Abu Dhabi extends period of $20 bn loans to Dubai
Oil-rich Abu Dhabi and the UAE central bank agreed Sunday to extend the period of loans worth USD 20 billion accorded neighbouring Dubai when it was hit by the global financial crisis in 2009.
Dubai: Oil-rich Abu Dhabi and the UAE central bank agreed Sunday to extend the period of loans worth USD 20 billion accorded neighbouring Dubai when it was hit by the global financial crisis in 2009.
The government of Abu Dhabi agreed to roll over a loan of USD 10 billion for a renewable five years, WAM state news agency said.
The Abu Dhabi-based central bank of the UAE federation at the same time renewed subscription to Dubai bonds worth USD 10 billion for five years, it said.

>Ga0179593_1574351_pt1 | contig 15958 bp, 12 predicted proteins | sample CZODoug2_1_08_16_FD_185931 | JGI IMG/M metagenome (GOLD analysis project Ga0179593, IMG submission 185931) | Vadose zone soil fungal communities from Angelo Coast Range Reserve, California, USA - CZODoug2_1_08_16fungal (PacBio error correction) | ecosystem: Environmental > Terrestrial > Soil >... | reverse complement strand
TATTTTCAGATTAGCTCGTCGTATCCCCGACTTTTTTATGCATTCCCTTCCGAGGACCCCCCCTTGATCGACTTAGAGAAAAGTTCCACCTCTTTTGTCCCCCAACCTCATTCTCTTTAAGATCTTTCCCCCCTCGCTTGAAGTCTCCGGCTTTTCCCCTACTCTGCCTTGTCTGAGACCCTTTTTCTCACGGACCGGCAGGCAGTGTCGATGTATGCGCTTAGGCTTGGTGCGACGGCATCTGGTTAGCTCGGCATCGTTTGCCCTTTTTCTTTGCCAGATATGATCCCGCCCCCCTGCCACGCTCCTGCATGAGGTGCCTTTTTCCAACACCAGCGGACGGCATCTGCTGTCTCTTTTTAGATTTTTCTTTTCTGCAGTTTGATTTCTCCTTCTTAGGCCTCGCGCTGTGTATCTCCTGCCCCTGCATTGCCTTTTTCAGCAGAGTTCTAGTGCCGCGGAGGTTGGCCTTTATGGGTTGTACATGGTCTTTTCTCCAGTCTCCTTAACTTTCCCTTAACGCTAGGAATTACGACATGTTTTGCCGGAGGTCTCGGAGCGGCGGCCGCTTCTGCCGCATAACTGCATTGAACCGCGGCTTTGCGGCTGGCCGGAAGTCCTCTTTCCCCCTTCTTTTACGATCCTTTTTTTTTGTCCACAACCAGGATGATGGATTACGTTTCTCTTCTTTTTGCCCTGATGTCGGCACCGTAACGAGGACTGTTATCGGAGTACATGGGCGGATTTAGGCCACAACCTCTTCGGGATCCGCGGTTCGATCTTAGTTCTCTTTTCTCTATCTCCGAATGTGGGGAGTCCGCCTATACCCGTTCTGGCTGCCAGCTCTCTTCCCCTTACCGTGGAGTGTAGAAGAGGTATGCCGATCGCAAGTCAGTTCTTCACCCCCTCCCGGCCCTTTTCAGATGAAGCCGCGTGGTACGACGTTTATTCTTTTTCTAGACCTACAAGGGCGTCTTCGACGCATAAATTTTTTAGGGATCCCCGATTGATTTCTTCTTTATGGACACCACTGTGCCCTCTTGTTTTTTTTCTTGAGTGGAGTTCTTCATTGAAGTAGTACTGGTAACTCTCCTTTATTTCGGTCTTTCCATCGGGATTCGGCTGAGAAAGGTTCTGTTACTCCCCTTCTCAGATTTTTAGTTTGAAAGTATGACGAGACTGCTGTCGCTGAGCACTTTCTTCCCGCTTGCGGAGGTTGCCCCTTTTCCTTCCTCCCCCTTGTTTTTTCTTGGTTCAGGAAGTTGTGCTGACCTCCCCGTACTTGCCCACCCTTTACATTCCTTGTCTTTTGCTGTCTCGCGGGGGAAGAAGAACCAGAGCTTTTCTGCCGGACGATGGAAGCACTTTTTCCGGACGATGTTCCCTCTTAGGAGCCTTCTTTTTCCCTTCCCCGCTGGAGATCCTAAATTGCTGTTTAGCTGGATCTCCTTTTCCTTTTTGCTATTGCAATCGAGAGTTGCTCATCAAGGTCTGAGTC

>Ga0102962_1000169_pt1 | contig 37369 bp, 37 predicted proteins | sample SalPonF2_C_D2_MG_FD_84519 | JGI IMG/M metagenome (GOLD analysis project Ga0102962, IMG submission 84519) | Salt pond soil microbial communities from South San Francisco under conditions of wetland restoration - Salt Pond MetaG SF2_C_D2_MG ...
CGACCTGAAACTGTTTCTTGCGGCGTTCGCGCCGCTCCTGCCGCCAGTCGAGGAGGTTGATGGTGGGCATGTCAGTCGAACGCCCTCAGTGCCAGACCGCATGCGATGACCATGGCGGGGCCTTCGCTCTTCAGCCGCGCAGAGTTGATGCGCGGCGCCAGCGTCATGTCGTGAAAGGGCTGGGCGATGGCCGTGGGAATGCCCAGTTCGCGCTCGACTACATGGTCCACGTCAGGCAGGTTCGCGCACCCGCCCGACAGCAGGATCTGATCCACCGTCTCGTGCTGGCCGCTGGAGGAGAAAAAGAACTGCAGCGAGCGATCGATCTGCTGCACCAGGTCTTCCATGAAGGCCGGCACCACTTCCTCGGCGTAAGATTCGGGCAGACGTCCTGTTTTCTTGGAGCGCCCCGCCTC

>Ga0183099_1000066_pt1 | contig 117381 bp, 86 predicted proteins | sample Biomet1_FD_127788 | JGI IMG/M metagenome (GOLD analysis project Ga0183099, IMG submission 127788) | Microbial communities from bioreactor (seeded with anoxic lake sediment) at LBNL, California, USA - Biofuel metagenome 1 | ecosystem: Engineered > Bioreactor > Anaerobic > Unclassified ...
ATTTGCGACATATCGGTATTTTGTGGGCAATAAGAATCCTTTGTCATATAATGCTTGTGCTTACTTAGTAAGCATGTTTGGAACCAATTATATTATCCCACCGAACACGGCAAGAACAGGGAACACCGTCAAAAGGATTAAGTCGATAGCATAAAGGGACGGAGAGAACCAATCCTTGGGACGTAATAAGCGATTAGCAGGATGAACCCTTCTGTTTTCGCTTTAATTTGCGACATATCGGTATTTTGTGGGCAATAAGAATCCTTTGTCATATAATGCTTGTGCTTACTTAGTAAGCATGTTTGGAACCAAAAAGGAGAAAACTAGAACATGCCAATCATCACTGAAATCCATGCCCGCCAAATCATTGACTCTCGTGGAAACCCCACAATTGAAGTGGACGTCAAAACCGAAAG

The loans, that were due this year, will have an interest rate of one percent, WAM said.
Dubai sent jitters through global financial markets in autumn 2009 when it signalled problems in servicing mountains of debt owed by its government-related companies.
The once rapidly booming economy of Dubai was hit hard by the world financial crisis, which turned off the tap on easily available foreign finance, leaving many of its companies high and dry with a heavy debt burden.
But with the help of deep-pocketed Abu Dhabi, and following long talks with lenders, Dubai managed to restructure most of the debt.
The economy of the glitzy emirate has since made a strong comeback, banking on its core sectors of trade, tourism and transport.